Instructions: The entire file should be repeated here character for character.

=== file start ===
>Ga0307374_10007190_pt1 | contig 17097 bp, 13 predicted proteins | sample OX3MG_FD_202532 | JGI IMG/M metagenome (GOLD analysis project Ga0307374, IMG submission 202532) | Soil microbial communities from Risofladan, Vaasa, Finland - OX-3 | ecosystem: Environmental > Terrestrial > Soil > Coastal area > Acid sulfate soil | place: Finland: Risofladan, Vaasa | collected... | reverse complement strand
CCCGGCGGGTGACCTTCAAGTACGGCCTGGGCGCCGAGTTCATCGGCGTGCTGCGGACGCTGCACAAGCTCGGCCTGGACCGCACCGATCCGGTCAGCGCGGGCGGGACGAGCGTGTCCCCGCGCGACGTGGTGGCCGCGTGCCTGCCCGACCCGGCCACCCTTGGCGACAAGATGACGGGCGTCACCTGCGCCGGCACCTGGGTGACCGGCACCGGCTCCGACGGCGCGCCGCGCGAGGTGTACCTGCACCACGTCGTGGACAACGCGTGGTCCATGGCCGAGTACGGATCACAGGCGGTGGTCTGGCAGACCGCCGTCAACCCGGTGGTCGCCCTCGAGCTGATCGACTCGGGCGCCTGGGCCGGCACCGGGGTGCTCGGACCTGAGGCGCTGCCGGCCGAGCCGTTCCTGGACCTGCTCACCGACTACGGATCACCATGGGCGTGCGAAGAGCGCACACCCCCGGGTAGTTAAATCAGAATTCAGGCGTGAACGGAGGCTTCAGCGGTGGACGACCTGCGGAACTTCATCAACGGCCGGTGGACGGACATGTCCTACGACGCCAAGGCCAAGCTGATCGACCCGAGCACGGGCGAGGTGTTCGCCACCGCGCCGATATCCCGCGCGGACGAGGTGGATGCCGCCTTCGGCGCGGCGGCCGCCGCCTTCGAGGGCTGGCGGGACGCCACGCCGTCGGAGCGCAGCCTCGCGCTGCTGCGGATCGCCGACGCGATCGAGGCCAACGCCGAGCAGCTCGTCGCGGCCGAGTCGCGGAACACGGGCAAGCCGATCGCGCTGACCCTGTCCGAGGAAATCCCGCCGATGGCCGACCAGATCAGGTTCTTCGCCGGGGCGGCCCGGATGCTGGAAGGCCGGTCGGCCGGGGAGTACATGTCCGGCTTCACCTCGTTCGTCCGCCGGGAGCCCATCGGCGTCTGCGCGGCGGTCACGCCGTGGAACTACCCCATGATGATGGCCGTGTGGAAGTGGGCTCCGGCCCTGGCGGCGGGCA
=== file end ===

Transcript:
>Ga0307374_10007190_pt1 | contig 17097 bp, 13 predicted proteins | sample OX3MG_FD_202532 | JGI IMG/M metagenome (GOLD analysis project Ga0307374, IMG submission 202532) | Soil microbial communities from Risofladan, Vaasa, Finland - OX-3 | ecosystem: Environmental > Terrestrial > Soil > Coastal area > Acid sulfate soil | place: Finland: Risofladan, Vaasa | collected... | reverse complement strand
CCCGGCGGGTGACCTTCAAGTACGGCCTGGGCGCCGAGTTCATCGGCGTGCTGCGGACGCTGCACAAGCTCGGCCTGGACCGCACCGATCCGGTCAGCGCGGGCGGGACGAGCGTGTCCCCGCGCGACGTGGTGGCCGCGTGCCTGCCCGACCCGGCCACCCTTGGCGACAAGATGACGGGCGTCACCTGCGCCGGCACCTGGGTGACCGGCACCGGCTCCGACGGCGCGCCGCGCGAGGTGTACCTGCACCACGTCGTGGACAACGCGTGGTCCATGGCCGAGTACGGATCACAGGCGGTGGTCTGGCAGACCGCCGTCAACCCGGTGGTCGCCCTCGAGCTGATCGACTCGGGCGCCTGGGCCGGCACCGGGGTGCTCGGACCTGAGGCGCTGCCGGCCGAGCCGTTCCTGGACCTGCTCACCGACTACGGATCACCATGGGCGTGCGAAGAGCGCACACCCCCGGGTAGTTAAATCAGAATTCAGGCGTGAACGGAGGCTTCAGCGGTGGACGACCTGCGGAACTTCATCAACGGCCGGTGGACGGACATGTCCTACGACGCCAAGGCCAAGCTGATCGACCCGAGCACGGGCGAGGTGTTCGCCACCGCGCCGATATCCCGCGCGGACGAGGTGGATGCCGCCTTCGGCGCGGCGGCCGCCGCCTTCGAGGGCTGGCGGGACGCCACGCCGTCGGAGCGCAGCCTCGCGCTGCTGCGGATCGCCGACGCGATCGAGGCCAACGCCGAGCAGCTCGTCGCGGCCGAGTCGCGGAACACGGGCAAGCCGATCGCGCTGACCCTGTCCGAGGAAATCCCGCCGATGGCCGACCAGATCAGGTTCTTCGCCGGGGCGGCCCGGATGCTGGAAGGCCGGTCGGCCGGGGAGTACATGTCCGGCTTCACCTCGTTCGTCCGCCGGGAGCCCATCGGCGTCTGCGCGGCGGTCACGCCGTGGAACTACCCCATGATGATGGCCGTGTGGAAGTGGGCTCCGGCCCTGGCGGCGGGCA